In the clip above, he hits Charles Garcia with a nasty skyhook. As he continues to grow, this will be a drop step into a stronger move that could result in a basket and a free throw.

Here’s when the unorthodox shots come in. Papagiannis shines at creating shots where standard 5s would not even attempt to get a shot off. Watch below as he battles Dakari Johnson and shoots a pair of 10-foot hook shots over the outstretched hands of Johnson.

The first thing that came to my mind when I saw those shots: He’s a 7-foot-2, awkward version of Antawn Jamison!

While his offense is coming along, his defense has been his strong point so far. Papagiannis has been able to show great defensive instincts around the rim (especially on the weak side), the ability to move laterally in spurts and his positioning is slowly but surely coming along.

In this clip, he drops back in the pick-and-roll to give himself some leeway against the speedy Dejounte Murray and shows great lateral quickness to move his feet and still block the floater attempt.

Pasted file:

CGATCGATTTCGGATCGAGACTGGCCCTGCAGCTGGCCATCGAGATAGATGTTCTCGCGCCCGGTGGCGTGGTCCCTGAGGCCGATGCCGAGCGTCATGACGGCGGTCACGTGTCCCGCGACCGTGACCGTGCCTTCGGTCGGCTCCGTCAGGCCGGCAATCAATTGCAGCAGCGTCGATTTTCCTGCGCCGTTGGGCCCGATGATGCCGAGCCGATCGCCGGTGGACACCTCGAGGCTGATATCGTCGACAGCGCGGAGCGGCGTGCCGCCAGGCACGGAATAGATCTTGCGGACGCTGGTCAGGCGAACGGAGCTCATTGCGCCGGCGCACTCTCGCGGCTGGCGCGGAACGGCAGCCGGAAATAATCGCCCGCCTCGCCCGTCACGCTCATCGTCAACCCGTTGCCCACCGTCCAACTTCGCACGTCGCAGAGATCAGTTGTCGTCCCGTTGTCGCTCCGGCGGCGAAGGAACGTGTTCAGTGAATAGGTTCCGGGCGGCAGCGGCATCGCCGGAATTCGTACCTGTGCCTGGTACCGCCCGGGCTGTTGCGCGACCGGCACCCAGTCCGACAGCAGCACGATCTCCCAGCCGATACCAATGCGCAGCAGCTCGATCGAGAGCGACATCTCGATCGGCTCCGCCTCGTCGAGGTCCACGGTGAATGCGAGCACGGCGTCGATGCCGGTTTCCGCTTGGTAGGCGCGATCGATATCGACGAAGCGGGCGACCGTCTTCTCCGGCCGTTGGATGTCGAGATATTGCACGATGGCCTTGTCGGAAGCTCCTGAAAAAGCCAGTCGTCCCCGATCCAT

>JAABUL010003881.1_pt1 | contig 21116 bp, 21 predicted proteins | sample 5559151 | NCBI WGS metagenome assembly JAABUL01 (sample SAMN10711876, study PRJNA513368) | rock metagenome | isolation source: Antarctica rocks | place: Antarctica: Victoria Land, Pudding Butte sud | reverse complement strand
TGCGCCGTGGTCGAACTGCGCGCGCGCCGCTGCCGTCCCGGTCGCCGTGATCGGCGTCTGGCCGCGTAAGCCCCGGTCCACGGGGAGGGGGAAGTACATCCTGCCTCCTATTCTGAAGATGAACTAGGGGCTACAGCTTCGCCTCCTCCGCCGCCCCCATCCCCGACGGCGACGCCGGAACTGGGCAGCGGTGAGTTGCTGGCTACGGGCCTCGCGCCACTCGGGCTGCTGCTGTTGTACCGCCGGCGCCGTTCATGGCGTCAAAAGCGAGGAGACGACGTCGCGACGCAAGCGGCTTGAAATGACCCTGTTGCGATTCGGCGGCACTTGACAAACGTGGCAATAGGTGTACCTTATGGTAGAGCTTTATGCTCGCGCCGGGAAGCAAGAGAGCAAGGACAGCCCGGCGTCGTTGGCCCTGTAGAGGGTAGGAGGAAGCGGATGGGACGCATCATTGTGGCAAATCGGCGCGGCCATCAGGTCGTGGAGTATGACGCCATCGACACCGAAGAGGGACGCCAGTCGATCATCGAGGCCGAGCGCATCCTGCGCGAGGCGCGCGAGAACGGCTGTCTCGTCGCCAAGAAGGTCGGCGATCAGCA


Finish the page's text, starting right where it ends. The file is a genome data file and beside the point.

Here’s yet another instance of Papagiannis moving his feet against a guard and rejecting the shot attempt:

And again as he gets switched onto wing Elijah Millsap but recovers nicely. He also shows his weak side instincts blocking Askia Booker off the glass.

In this play, he sticks to his man, Joshua Davis, making sure to stay within arms reach, before leaving to reject Darius Morris’ shot attempt out of bounds:

These are plays the 7-foot-2 teenager can eventually make at the next level.